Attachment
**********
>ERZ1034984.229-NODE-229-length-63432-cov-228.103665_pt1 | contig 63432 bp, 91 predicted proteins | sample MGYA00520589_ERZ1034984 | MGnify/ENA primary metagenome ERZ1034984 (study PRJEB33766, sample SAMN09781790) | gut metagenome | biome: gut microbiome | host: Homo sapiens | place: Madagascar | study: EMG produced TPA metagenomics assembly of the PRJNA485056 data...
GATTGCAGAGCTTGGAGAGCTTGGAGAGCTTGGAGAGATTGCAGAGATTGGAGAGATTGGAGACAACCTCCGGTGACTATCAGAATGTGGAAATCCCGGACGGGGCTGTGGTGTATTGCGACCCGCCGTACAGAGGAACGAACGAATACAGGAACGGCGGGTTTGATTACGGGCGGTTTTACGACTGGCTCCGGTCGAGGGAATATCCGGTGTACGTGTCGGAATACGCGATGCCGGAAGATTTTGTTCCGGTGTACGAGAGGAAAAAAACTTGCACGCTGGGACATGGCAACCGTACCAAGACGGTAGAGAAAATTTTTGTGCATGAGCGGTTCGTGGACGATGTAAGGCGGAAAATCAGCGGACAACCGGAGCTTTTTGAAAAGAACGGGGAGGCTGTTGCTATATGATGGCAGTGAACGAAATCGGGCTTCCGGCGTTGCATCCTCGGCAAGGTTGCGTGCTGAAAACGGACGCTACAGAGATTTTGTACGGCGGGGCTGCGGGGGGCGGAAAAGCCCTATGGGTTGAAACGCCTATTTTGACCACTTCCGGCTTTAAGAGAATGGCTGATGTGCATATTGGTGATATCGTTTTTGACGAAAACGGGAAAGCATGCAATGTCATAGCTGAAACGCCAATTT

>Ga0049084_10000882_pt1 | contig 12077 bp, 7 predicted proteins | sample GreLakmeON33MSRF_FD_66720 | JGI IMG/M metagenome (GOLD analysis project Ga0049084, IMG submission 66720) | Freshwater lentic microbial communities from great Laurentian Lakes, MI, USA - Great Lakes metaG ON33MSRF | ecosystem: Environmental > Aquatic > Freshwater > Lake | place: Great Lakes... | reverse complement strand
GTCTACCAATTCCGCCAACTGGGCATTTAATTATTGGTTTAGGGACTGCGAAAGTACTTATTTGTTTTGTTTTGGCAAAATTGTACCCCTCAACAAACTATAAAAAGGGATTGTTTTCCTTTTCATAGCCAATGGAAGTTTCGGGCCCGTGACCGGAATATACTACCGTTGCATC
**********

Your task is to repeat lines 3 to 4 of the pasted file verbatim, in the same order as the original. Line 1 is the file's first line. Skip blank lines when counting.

>Ga0049084_10000882_pt1 | contig 12077 bp, 7 predicted proteins | sample GreLakmeON33MSRF_FD_66720 | JGI IMG/M metagenome (GOLD analysis project Ga0049084, IMG submission 66720) | Freshwater lentic microbial communities from great Laurentian Lakes, MI, USA - Great Lakes metaG ON33MSRF | ecosystem: Environmental > Aquatic > Freshwater > Lake | place: Great Lakes... | reverse complement strand
GTCTACCAATTCCGCCAACTGGGCATTTAATTATTGGTTTAGGGACTGCGAAAGTACTTATTTGTTTTGTTTTGGCAAAATTGTACCCCTCAACAAACTATAAAAAGGGATTGTTTTCCTTTTCATAGCCAATGGAAGTTTCGGGCCCGTGACCGGAATATACTACCGTTGCATC